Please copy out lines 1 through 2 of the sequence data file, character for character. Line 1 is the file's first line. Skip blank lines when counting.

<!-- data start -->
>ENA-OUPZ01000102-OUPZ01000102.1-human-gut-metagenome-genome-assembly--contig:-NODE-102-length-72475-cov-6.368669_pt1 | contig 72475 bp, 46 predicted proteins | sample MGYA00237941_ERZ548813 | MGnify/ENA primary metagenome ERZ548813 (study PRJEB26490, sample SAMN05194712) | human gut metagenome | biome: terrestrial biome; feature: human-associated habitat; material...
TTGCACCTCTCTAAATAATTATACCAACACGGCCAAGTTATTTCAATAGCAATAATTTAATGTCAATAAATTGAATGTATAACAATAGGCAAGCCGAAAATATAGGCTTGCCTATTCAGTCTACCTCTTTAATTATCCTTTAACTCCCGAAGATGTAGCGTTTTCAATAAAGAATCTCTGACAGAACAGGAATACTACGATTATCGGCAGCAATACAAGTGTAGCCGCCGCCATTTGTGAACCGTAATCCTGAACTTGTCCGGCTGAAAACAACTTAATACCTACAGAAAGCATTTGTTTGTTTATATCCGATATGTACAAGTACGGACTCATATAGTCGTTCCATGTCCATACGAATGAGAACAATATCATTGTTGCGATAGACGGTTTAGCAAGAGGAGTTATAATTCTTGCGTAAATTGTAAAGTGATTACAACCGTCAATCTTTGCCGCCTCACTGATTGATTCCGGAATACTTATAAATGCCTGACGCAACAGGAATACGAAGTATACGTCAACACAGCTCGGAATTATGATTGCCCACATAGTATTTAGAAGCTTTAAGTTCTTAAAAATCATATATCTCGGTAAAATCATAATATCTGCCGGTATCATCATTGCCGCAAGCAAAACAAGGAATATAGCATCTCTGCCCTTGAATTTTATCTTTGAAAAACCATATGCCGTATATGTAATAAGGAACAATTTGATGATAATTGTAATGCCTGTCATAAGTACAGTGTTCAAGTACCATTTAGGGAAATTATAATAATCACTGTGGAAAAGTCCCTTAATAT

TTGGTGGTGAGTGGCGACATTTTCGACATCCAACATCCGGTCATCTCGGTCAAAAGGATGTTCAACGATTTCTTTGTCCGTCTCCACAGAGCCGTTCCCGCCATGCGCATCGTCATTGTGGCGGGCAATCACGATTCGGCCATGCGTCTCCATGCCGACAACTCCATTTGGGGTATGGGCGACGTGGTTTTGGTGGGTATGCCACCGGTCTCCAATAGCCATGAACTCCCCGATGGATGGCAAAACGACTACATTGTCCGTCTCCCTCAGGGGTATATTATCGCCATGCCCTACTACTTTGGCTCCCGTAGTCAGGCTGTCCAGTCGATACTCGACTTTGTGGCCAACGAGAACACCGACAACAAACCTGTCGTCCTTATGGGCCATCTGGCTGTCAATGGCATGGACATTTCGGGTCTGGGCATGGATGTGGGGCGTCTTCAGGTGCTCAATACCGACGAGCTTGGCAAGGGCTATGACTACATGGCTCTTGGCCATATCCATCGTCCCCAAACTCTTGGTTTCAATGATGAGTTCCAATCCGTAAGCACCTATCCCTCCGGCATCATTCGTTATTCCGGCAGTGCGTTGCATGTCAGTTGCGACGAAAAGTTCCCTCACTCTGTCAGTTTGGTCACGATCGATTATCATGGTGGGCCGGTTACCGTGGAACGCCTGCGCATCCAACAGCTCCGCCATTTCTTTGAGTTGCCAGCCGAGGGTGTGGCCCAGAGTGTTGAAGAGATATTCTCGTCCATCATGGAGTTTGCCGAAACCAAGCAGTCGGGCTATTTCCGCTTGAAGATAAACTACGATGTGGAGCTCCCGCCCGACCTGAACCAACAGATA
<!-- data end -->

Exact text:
>ENA-OUPZ01000102-OUPZ01000102.1-human-gut-metagenome-genome-assembly--contig:-NODE-102-length-72475-cov-6.368669_pt1 | contig 72475 bp, 46 predicted proteins | sample MGYA00237941_ERZ548813 | MGnify/ENA primary metagenome ERZ548813 (study PRJEB26490, sample SAMN05194712) | human gut metagenome | biome: terrestrial biome; feature: human-associated habitat; material...
TTGCACCTCTCTAAATAATTATACCAACACGGCCAAGTTATTTCAATAGCAATAATTTAATGTCAATAAATTGAATGTATAACAATAGGCAAGCCGAAAATATAGGCTTGCCTATTCAGTCTACCTCTTTAATTATCCTTTAACTCCCGAAGATGTAGCGTTTTCAATAAAGAATCTCTGACAGAACAGGAATACTACGATTATCGGCAGCAATACAAGTGTAGCCGCCGCCATTTGTGAACCGTAATCCTGAACTTGTCCGGCTGAAAACAACTTAATACCTACAGAAAGCATTTGTTTGTTTATATCCGATATGTACAAGTACGGACTCATATAGTCGTTCCATGTCCATACGAATGAGAACAATATCATTGTTGCGATAGACGGTTTAGCAAGAGGAGTTATAATTCTTGCGTAAATTGTAAAGTGATTACAACCGTCAATCTTTGCCGCCTCACTGATTGATTCCGGAATACTTATAAATGCCTGACGCAACAGGAATACGAAGTATACGTCAACACAGCTCGGAATTATGATTGCCCACATAGTATTTAGAAGCTTTAAGTTCTTAAAAATCATATATCTCGGTAAAATCATAATATCTGCCGGTATCATCATTGCCGCAAGCAAAACAAGGAATATAGCATCTCTGCCCTTGAATTTTATCTTTGAAAAACCATATGCCGTATATGTAATAAGGAACAATTTGATGATAATTGTAATGCCTGTCATAAGTACAGTGTTCAAGTACCATTTAGGGAAATTATAATAATCACTGTGGAAAAGTCCCTTAATAT